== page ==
Millennials and other potential new homebuyers are caught in a difficult squeeze that is hindering the ability of the housing market to make a full recovery.
On one side, it is harder to qualify for a loan than it has been in years, since the Dodd-Frank legislation tightened the credit market in order to deal with the excesses that led to the housing crisis of 2007. Few people would disagree that loose credit and stretched mortgage terms let some homeowners get overextended, but more restrictive credit scores and a general return to 20% down payment requirements have left marginally qualified homebuyers on the outside and unable to take advantage of unusually low interest rates. Banks are fearful of making riskier loans, assuming they may be forced to buy them back in case of default.
On the other side, stagnant wages have made it more difficult for potential homebuyers to save up money for down payments. Generally, they can no longer finance any of the down payments and thus are delaying potential home purchases.
The Federal Housing Administration (FHA) has been looking for creative ways to rectify this problem and allow greater access to home ownership without loosening the credit floodgates and reinstating another housing bubble similar to the one that preceded the 2007-2008 collapse. FHA already offers programs for qualified homebuyers that can reduce down payment amounts to 3.5% and allow credit scores as low as 580 (or down to 500 in some cases with a 10% down payment). So far, these programs alone have not been able to sufficiently address the marginally qualified.
Quicken Loans and Freddie Mac, the organization that purchases home loans from banks and securitizes them to sell to investors, are teaming up to attempt to address this problem. They announced their initiative at the Mortgage Bankers Association annual convention in San Diego.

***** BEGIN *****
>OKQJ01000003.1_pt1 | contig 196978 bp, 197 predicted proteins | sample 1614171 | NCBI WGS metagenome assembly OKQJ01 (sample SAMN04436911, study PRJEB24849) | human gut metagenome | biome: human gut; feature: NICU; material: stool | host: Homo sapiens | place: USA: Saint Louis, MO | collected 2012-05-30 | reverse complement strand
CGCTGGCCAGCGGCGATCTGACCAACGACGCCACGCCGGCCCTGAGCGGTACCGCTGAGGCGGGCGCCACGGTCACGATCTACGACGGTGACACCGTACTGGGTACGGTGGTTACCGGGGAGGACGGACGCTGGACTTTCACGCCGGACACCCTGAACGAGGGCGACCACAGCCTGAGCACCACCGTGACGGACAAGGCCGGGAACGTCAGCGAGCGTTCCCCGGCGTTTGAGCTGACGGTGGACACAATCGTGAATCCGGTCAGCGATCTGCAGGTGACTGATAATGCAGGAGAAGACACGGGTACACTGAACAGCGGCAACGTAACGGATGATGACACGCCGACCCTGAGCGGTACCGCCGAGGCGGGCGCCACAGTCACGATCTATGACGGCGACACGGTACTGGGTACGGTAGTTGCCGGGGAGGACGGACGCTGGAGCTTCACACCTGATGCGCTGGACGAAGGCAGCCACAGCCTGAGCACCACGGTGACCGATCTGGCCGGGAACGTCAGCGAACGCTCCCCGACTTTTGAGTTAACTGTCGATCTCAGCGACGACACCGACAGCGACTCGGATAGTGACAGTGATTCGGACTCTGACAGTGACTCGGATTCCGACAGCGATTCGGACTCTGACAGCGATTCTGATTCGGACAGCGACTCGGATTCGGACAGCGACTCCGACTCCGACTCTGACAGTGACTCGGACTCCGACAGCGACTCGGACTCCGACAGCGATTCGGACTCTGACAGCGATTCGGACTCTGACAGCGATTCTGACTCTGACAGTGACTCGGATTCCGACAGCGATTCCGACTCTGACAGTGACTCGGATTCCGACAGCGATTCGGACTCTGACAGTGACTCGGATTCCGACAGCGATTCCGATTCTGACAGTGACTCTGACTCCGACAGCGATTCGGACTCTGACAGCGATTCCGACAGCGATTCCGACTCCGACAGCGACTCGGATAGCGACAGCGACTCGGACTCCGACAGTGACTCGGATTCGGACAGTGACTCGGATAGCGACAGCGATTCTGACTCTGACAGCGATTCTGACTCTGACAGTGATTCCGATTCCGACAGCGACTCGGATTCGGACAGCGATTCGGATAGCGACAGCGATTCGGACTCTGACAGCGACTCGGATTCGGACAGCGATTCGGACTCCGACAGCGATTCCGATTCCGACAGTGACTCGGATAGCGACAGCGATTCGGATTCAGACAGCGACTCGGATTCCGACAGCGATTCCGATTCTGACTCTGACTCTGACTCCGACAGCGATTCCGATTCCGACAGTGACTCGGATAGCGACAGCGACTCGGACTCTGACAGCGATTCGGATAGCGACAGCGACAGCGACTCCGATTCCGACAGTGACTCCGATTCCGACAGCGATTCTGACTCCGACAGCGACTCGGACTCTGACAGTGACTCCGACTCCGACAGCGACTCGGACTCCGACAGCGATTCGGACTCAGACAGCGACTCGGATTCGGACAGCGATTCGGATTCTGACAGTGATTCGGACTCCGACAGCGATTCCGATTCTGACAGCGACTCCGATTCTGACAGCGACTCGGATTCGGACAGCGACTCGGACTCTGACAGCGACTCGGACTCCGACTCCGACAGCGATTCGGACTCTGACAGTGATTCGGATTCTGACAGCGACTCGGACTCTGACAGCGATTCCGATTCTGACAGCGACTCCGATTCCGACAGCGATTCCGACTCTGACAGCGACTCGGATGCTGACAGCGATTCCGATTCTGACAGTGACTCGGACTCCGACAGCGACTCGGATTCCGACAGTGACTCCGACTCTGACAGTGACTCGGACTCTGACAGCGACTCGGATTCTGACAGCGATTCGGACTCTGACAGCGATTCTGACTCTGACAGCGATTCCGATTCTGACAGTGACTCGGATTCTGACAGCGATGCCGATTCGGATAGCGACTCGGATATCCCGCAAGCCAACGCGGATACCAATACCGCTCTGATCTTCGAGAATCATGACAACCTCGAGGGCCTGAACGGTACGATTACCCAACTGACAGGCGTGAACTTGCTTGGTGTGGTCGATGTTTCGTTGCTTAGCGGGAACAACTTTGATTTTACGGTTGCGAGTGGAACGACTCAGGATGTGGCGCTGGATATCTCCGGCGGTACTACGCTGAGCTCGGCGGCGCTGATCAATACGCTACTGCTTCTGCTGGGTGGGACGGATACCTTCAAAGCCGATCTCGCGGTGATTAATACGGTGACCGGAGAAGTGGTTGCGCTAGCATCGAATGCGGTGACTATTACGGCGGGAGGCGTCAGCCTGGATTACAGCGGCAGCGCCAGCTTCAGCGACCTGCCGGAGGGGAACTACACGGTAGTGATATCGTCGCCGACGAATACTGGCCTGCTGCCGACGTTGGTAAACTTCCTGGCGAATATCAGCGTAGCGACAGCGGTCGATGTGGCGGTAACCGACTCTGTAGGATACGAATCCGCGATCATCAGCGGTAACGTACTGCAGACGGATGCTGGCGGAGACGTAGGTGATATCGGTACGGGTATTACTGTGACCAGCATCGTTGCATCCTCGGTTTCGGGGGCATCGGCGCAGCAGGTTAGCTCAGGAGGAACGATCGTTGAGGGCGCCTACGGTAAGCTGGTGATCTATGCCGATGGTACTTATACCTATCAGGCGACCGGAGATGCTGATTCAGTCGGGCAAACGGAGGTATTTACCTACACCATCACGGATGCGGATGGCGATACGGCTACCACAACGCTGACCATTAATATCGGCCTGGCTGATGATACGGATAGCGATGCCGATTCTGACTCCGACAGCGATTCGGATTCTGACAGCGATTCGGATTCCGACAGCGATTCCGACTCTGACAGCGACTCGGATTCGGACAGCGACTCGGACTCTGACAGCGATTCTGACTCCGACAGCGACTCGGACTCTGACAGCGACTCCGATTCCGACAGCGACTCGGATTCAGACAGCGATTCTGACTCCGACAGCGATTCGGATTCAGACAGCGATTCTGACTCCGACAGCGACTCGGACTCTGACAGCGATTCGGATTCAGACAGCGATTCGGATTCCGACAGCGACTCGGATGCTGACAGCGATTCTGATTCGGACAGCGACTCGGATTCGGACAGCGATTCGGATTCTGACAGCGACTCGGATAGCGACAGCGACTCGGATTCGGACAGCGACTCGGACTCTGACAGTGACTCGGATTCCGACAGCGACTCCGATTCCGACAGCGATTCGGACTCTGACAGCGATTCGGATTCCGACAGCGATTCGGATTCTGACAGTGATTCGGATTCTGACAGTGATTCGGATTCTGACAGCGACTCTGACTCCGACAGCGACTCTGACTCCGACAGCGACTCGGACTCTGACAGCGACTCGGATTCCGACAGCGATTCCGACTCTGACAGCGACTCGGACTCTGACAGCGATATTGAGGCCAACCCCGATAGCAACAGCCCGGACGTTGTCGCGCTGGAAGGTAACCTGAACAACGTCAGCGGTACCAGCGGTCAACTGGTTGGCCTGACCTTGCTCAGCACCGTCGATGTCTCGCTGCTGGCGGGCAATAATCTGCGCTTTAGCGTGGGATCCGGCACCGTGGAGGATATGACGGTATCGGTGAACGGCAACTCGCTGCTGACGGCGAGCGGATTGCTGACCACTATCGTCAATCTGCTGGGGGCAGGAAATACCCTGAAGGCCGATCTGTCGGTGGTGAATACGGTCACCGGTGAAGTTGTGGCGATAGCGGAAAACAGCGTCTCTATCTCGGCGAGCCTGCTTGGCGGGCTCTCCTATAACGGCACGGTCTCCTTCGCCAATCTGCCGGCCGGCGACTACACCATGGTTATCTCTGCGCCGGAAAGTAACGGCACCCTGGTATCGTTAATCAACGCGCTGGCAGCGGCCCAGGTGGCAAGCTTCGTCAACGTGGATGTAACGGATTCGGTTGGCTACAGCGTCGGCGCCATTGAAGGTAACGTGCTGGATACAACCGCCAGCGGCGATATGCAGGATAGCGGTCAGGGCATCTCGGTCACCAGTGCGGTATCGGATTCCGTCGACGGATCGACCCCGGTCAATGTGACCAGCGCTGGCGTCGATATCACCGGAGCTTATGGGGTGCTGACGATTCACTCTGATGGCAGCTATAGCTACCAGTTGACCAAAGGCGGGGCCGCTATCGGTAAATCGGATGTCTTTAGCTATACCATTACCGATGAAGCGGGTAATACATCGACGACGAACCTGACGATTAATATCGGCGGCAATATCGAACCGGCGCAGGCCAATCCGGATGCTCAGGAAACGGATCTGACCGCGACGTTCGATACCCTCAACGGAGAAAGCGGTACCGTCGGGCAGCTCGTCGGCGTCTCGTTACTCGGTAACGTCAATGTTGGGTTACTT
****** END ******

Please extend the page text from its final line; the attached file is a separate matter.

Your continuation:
The partnership will be designed to allow co-developed specialized mortgage products to bring in more first-time homebuyers, assist millennials and middle-class homebuyers, and accommodate underserved populations such as minority groups. Freddie Mac's Home Possible program is a good starting template, as it already allows down payments as low as 3%.
It is not clear exactly how the programs will be modified, but the goal is to find out-of-the-box solutions instead of simply stretching credit back to dangerous levels. Creative modifications are being considered for special circumstances, such as extended families that could not qualify for mortgages separately but can pool their collective resources to purchase a shared home.
Fannie Mae, the other organization that buys and securitizes loans, announced a separate initiative at the MBA convention that is also designed to help marginally qualified homebuyers. Fannie Mae will begin accepting loans based on "trended credit data" instead of a single snapshot number in time. In other words, if your debt load is momentarily high, such as after a large credit card purchase, Fannie will consider how quickly that purchase is paid off to assess risk.
By looking at your average credit rating and how your payments fluctuate, Fannie Mae can get a better feel for the true risk of default that you pose. One wonders why this is not standard practice already — probably because of the time involved in evaluation.These efforts are at least a good start at drawing more people into the housing market, and they seem to be focused on a more reasonable evaluation of risk instead of an arbitrary stretching of credit. That is a very good sign for longer-term housing market stability.